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BACHMAN v. PERTSCHUK

UNITED STATES DISTRICT COURT FOR THE DISTRICT OF COLUMBIA


September 26, 1977

DONALD L. BACHMAN, et al., Plaintiffs,
v.
MICHAEL PERTSCHUK, Defendant

The opinion of the court was delivered by: RICHEY

MEMORANDUM OPINION

 CHARLES R. RICHEY, UNITED STATES DISTRICT JUDGE

 The issue in this case is whether an attorney for a plaintiff class, who is employed by the defendant federal agency and who is himself a member of the class, has a sufficient conflict of interest such that he should be disqualified from representing the class. This Court finds that these conflicts of interest in this particular case may jeopardize the interests of the class. Therefore, the class action certification will be altered, pursuant to Fed. R. Civ. P. 23(c)(1), to permit this litigation to proceed as a class action only upon removal of this attorney as an attorney for the class.

 Plaintiff brought this action under Title VII of the Civil Rights Act of 1964, 42 U.S.C.§§ 2000e et seq., as amended by the Equal Employment Opportunity Act of 1972, alleging that the Federal Trade Commission (FTC) discriminated against him on account of race in failing to promote him. This Court conditionally certified the case as a class action. *fn1" The class consists of all blacks presently employed by, denied employment by, or discharged from the FTC. Mr. Bachman is the only named plaintiff representing the class. Mr. Ramadhan, Ms. Barry, and Mr. Wheatley are the attorneys for the class. Mr. Ramadhan is presently employed by the FTC and is a member of the class. *fn2"

 It is well established that, before a class action is certified, the Court must determine that the "representative parties will fairly and adequately protect the interests of the class." Fed. R. Civ. P. 23(a)(4). One essential concomitant of adequate representation is that the parties' attorney be qualified, experienced, and generally able to conduct the proposed litigation. Eisen v. Carlisle & Jacquelin, 391 F.2d 555, 562 (2d Cir. 1968). This Court is firmly committed to the proposition that an attorney with a conflict of interest prevents the adequate representation of the class. See Turoff v. May Co., 531 F.2d 1357 (6th Cir. 1976); Graybeal v. American Savings & Loan Association, 59 F.R.D. 7 (D.D.C. 1973).

 Mr. Ramadhan, in this Court's opinion, should not be allowed to conduct this litigation because of two conflicts of interest. In addition to being the plaintiff's attorney, he is also an employee of the defendant and a member of the plaintiff class.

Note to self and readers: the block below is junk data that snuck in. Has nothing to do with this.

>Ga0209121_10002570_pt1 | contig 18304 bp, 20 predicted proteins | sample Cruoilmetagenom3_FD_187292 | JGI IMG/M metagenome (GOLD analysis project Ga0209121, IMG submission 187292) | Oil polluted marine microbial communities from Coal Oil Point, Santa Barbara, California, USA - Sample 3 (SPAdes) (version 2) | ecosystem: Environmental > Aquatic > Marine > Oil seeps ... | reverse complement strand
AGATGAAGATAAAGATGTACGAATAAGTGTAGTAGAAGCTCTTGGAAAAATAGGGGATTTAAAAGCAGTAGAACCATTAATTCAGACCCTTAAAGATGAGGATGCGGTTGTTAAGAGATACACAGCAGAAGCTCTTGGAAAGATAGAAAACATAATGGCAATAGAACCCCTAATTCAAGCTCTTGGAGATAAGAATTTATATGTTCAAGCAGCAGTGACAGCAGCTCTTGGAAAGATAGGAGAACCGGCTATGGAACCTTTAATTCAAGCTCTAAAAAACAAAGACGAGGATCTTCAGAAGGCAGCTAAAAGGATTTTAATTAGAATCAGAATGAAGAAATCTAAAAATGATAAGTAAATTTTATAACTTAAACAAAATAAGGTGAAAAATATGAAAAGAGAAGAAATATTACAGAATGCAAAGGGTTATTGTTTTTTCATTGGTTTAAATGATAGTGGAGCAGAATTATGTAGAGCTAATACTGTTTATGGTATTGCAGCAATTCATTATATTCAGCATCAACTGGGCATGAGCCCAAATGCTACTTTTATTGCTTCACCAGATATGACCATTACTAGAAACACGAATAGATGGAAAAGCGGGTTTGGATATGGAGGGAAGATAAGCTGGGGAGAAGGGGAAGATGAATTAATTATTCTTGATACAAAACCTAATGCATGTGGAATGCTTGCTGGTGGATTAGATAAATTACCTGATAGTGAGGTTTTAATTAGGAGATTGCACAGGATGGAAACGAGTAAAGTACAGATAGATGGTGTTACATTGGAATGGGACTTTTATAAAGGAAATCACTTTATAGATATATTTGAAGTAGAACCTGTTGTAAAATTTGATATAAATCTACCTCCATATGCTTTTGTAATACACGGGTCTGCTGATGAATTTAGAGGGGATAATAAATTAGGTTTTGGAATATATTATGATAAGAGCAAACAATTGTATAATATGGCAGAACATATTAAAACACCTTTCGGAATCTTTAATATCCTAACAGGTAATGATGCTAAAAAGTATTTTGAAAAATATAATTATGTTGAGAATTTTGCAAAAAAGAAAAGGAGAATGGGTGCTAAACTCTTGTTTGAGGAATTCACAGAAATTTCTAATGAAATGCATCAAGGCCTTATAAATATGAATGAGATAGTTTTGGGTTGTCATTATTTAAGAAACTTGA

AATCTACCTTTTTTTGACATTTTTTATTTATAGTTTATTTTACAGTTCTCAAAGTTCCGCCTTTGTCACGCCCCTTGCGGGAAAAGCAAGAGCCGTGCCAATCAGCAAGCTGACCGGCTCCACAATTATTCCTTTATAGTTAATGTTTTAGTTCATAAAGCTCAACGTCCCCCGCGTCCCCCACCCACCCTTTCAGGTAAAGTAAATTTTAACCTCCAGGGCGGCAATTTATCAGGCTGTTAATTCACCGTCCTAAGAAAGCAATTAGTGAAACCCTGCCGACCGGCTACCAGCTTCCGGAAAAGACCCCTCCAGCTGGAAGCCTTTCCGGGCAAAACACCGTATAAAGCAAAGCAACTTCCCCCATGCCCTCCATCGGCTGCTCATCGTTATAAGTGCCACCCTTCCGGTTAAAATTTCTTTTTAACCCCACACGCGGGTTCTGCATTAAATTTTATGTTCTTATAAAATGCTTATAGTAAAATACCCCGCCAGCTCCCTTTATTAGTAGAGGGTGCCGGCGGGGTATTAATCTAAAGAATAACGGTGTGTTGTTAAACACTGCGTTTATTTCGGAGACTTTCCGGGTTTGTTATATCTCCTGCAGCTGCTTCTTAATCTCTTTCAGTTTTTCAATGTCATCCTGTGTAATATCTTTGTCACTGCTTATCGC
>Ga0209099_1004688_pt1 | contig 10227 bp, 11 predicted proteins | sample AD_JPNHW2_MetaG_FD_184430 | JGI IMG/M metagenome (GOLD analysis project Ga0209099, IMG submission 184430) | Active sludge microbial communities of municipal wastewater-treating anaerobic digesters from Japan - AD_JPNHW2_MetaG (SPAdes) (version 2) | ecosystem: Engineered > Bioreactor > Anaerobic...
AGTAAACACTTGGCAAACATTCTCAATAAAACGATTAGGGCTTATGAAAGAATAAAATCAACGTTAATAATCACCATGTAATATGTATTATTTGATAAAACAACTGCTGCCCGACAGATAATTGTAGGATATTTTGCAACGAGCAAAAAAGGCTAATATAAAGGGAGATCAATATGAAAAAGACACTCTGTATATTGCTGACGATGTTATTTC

Whenever a person represents another against his present employer, the possibility exists that he may violate the duty of loyalty that he owes to each. For example, he might use information he obtained as an employee for the benefit of his client, thereby violating the duty of confidence that he owes to his employer. *fn3"

 In this case, it is uncertain whether any such information has in fact been used by Mr. Ramadhan. However, it is significant to note that the FTC has accused plaintiff's counsel of violating Commission Rule 5.15 *fn4" in papers filed before this Court. It claims that counsel attached to certain exhibits a memorandum

 

. . . not provided to plaintiff in the course of discovery. Since two of plaintiff's counsel [Mr. Ramadhan and another attorney who has since withdrawn from the case] are employed by the Commission, it appears they have taken it upon themselves to make public Commission records.

 Opposition of Defendant to Plaintiff's Motion to Strike Objections and Compel Production of Documents and Answers to Interrogatories (Third Set) at 4 (July 20, 1977). In addition, the FTC has alleged other instances in which it claims plaintiff's counsel have used knowledge in this litigation which was obtained through employment with the FTC.

 

Again, unless plaintiff's counsel has taken unfair advantage of their positions as Commission attorneys to surreptitiously gain access to defendant's communications, it is unclear where they would obtain such information.

  Id. at 5 n.8. This Court does not intend to pass upon the validity of these accusations; the fact that such accusations were made is enough to suggest that a conflict of interest exists and that it may interfere with the adequacy of Mr. Ramadhan's representation of the class.

 The strong public policy against this conflict of interest is evidenced by 18 U.S.C. § 205, which forbids a federal employee from representing anyone before an agency or court. The section, however, also contains the following exclusion: